Say whaaaaaaaaaaaaaaaaaat? Where did that idea come from? Seriously, I can’t even begin to understand how someone made that rather large leap. Some babies are born with teeth, some cut them as early as a 2-4 months. Having teeth does not negate the nutritional and developmental requirements a child has. Not all babies warm up to solids right away but generally toddlers grasp the concept of eating solids and drinking from a cup quite well. One word for you: cheerios. All my girls that breastfed beyond the first year were well into solids and drinking out of a cup by the time their first birthday rolled around. Cake smashing was an event they enjoyed. Avocado was a favorite first food as well as banana, sweet potatoes, and chicken, and more, all by the first year. I have had my toddler finish at the breast and immediately sign “eat” or “drink.” She’s not confused, she just wants to have her boob, her cup, her cake, and to eat it too.
So let me set the record straight: breastfeeding for long beyond the first 12 months will not inhibit a child’s developmental ability to eat and drink other foods.
Myth #4: Mothers that breastfeed beyond a year are trying to force all other mothers to breastfeed beyond a year even if other mothers are uncomfortable doing so. Also, they judge any mother that doesn’t breastfeed beyond a year.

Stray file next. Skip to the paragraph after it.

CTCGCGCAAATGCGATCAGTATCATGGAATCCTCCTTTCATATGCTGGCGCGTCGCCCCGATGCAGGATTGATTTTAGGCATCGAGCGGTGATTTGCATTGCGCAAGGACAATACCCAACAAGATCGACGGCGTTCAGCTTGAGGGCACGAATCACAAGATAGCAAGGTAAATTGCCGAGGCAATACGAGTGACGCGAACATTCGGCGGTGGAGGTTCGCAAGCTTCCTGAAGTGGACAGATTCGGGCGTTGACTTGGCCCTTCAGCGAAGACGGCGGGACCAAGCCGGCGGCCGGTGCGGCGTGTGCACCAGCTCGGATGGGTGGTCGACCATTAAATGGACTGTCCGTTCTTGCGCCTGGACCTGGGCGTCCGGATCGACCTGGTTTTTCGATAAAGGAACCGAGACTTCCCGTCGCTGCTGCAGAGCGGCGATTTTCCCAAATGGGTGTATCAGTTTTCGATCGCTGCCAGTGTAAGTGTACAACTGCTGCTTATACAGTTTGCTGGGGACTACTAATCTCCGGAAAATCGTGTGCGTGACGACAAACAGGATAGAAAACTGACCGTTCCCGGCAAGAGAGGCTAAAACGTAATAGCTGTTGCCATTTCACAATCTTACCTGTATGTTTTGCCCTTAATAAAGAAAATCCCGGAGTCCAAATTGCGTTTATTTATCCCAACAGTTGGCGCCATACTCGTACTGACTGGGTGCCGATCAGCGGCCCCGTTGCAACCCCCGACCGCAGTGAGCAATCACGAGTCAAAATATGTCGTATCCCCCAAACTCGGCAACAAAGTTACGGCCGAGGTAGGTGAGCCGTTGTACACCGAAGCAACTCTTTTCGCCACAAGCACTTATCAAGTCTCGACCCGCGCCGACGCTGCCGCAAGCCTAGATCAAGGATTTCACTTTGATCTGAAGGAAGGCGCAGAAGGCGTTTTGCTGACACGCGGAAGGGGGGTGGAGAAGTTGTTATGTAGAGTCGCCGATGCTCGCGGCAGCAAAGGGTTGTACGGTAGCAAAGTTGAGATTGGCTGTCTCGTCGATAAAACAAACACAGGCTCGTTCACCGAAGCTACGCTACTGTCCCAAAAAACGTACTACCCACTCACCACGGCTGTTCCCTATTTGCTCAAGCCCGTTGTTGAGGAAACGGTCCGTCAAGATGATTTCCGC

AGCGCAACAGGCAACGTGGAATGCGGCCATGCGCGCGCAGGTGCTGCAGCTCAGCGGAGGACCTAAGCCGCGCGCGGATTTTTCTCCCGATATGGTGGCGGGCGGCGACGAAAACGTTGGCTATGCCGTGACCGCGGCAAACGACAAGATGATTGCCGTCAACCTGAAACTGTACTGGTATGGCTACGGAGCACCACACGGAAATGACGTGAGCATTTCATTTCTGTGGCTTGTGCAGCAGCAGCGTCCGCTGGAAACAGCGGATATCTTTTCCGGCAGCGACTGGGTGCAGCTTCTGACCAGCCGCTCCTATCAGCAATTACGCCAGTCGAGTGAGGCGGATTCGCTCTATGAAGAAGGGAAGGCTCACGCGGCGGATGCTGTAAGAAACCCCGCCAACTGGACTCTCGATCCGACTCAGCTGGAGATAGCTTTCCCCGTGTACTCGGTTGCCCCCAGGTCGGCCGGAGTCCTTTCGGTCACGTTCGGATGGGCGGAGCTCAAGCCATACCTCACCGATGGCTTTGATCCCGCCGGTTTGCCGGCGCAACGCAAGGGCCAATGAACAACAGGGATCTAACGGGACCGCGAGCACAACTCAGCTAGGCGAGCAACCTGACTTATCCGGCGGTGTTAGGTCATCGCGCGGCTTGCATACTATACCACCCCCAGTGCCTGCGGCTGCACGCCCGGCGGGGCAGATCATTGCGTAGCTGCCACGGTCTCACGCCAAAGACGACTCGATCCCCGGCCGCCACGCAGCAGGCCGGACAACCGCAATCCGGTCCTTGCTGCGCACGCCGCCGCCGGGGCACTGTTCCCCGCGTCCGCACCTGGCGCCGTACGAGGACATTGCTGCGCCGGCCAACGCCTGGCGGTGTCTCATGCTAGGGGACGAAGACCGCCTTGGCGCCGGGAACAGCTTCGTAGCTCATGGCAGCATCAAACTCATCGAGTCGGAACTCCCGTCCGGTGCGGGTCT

As I mentioned earlier, I’ve got my hands full trying to get my own kids to do things, I have absolutely no desire to try and get anyone else to do anything else. Sharing information and promoting conversation is great, I’m all for it, but I don’t have the energy to force anyone to do anything. Breastfeed, don’t breastfeed. You don’t need my approval and I’m not looking to give it. You can breastfeed for 3 minutes, 3 days, 3 weeks, 3 months, or 3 years, I will support you. You may not breastfeed at all and whatever your reason, I can still support you as a person and fellow mother. My choices are not a reaction nor a judgment on yours. The information I share is not intended to guilt or to shame, simply share. Conversation is great but if you don’t want to talk about it, that’s fine, there are lots of other people that do.
So now that we got that cleared up, let’s be friends. You take care of your kids, I’ll take care of mine. If we can learn from each other and encourage each other along the way, that would be awesome. If not… I bet there’s a place where you can find that and it will work for you and some place else for me.